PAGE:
Keep Caution: Five Safety Tips For Driving Alongside Big Rigs That Can Save Your Life

Tragedy befell commuters in DeSoto Parish that ultimately changed many lives in Bunkie, LA.

Shortly before 7 p.m. on December 22, 2017, 24-year-old Bunkie native Hudson Lyles Bain, traveling in his 2011 GMC pickup, rear-ended the back of an 18-wheeler on I-49 for reasons yet to be determined.

To make a dire situation much worse, another 18-wheeler, operated by Irving native Jacob Ruben Tennell, impacted Bain’s pickup from behind, causing both vehicles to catch fire.

Unfortunately, both Bain and Tennell passed away from their injuries sustained from this terrible accident.

To the families and friends of the deceased, the New Orleans truck accident attorneys at Cardone Law Firm send their deepest condolences during these difficult times. In order to honor them, we believe it is important to bring awareness to a growing concern on our nation’s roads: large truck accidents.

Large Truck Accidents Are A Growing Danger on Our Roads

In 2016, 3,986 people succumbed to injuries sustained from large truck accidents. From this number, 17 percent of these deaths were truck occupants. A staggering 66 percent of the number of deaths were occupants of cars and other passenger vehicles.

The number of individuals who died in 2016 grew by 27 percent compared to data from 2009, where large truck accidents were at their lowest since the collection of fatal crash data began in 1975. In order to combat these rising statistics, we’ve come up with five safety tips all drivers should take into consideration when next to these big-rig behemoths.

1. Take Responsibility

The challenges of operating an 18-wheeler are certainly not for the faint of heart. Some of the tasks and issues drivers face include:

  • Limited visibility
  • Longer vehicle braking distances, often up to 20 to 40 more feet than a traditional vehicle, depending on cargo load
  • Transmission with up to 16 gears
  • Constant communication via radio
  • Time restraints
  • Dangerously low levels of rest

Assuming that an 18-wheel operator is in full control of their vehicle, is fully focused, and can easily see you on the road can mean serious injury or death in some instances. Make driving closely to a semi-truck safer for yourself and other drivers by being a defensive, responsible driver. Respect the size of these big rigs and never assume the driver is going to drive cautiously. It is up to you to do so.

2. Stay Out of a Big Rig’s Blind Spot

Avoid tailgating or closely driving parallel to the truck’s trailer. These are large blind spots that big rigs have and remaining in these areas is especially dangerous as you may not have sufficient time to react to any erratic stops or changes made by the semi-truck. Instead, keep about three to four car lengths away from the trailer if you are traveling behind one. This gives you enough time to react to any sudden changes in traffic.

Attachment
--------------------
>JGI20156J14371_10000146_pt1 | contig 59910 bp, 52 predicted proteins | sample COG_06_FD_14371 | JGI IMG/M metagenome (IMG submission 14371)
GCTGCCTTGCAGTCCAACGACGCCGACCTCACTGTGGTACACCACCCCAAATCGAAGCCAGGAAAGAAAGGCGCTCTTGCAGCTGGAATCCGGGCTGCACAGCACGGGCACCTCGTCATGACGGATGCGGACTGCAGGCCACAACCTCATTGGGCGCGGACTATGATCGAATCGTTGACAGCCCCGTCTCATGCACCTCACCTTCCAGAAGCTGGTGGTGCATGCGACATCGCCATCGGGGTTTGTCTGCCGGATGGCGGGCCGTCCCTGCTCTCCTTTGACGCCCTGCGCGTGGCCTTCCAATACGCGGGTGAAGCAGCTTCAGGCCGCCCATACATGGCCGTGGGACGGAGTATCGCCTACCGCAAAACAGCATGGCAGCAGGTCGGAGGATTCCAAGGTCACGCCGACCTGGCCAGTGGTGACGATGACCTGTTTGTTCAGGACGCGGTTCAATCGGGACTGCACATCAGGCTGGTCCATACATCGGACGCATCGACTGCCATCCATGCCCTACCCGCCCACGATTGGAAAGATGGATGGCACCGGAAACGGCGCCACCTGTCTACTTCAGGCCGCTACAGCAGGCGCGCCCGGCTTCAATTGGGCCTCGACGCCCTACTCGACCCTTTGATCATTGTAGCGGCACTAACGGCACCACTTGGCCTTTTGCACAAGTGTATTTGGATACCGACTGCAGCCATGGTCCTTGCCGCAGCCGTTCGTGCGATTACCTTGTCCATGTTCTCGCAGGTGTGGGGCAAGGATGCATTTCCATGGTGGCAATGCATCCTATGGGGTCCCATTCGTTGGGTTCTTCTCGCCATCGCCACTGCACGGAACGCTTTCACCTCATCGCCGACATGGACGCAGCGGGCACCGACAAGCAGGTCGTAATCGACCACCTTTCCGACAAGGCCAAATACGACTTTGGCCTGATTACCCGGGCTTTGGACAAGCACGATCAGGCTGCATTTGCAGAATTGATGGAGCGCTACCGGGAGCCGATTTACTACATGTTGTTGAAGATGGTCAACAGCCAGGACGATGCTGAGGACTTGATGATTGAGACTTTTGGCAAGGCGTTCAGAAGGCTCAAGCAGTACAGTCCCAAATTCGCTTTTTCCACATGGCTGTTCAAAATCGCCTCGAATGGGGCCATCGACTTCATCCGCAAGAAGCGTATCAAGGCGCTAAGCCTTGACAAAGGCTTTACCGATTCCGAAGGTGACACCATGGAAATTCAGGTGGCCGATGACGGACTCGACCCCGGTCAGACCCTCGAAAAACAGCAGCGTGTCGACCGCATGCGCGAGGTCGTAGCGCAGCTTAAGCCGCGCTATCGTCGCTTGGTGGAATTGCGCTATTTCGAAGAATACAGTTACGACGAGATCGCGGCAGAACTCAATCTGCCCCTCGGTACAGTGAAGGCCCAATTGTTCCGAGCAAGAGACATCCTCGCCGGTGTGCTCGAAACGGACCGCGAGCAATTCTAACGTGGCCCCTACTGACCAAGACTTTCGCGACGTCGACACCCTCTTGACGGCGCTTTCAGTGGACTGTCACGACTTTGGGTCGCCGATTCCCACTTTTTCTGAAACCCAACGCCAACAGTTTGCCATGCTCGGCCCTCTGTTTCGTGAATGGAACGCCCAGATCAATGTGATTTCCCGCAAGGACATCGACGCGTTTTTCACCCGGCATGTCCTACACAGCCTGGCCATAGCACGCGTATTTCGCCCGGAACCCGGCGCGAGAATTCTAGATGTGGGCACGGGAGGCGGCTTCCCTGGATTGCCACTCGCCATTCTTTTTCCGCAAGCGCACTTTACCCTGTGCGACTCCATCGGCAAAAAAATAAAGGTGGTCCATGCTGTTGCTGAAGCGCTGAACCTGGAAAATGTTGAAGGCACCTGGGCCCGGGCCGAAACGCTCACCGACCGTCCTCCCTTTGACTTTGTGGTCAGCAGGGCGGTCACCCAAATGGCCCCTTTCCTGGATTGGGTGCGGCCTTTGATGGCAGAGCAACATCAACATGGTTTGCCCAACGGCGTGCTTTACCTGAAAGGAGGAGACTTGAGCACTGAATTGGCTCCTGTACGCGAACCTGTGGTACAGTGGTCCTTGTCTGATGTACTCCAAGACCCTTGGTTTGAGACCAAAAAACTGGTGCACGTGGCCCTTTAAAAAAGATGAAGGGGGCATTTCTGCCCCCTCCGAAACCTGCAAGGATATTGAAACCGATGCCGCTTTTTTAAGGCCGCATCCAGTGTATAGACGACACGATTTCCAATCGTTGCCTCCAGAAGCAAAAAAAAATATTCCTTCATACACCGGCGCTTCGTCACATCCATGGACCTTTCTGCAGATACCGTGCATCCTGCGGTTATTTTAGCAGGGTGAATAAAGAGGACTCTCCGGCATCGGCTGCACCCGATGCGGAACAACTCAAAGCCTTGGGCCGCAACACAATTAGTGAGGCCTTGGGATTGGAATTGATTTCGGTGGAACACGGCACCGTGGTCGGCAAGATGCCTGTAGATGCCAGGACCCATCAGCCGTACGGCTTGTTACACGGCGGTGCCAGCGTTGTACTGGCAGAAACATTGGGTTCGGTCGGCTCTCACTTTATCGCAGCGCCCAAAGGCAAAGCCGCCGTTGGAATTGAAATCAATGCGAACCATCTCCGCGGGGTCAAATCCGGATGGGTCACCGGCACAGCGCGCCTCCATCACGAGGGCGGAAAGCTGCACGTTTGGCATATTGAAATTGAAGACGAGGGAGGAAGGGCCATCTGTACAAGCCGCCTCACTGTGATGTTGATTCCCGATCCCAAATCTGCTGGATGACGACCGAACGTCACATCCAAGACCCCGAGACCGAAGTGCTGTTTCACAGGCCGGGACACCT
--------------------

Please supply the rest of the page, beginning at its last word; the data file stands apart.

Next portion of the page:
When passing them on the interstate, pass by quickly on the left lane. If you are ahead of them on the right lane, slow down slightly, just enough for the operator to get the hint that he or she is allowed to pass you in the left lane quickly.

3. Don’t Buy Into the Drafting Myth

The drafting myth is the common belief that drivers can conserve fuel and improve their own gas mileage by driving very close to the backend of an 18-wheeler by utilizing aerodynamics. In other words – tailgating.

Don’t risk the safety of you and your family by falling for this myth as it requires you to be anxiously close to a traveling big rig.  Much, much closer than the three to four car recommendation. Any sudden changes while in transit can spell disaster.

4. Watch Out For Big Rig Right Turns

Big rigs need a lot of space when making right turns. In order to stay on the road, the operator has to overcompensate when making their turn and this may entail occupying multiple lanes. In order to preserve your own safety in this particular circumstance, let the operator have the lane if he or she is indicating that they are going to make a right turn. Don’t pull up to the right of the rig, especially in his or her blind spot, if their blinker light is signaling a right turn.

5. When the Weather is Poor, Stay Indoors

It’s no secret that heavy rain, ice, snow, or high winds can create dangerous driving conditions, but if you are an 18-wheeler operator, it’s just another workday. Driving during these harsh conditions may be a requirement for them in order to get their cargo to its rightful destination but if you don’t need to be out, then stay off the roads.

If you or a loved one has been the victim of a large truck accident, trust in the Cardone Law firm to deliver the quality legal care your situation deserves.

Always obey traffic laws and respect big rigs’ presence on the road. Ultimately, your personal safety begins with you. However, if you are unfortunate enough to have experienced a large truck accident, our team of New Orleans personal injury attorneys are well-equipped to help fight for you, backed by 40 years of experience.

Contact us at 1 (888) 892-2736 to schedule your consultation today.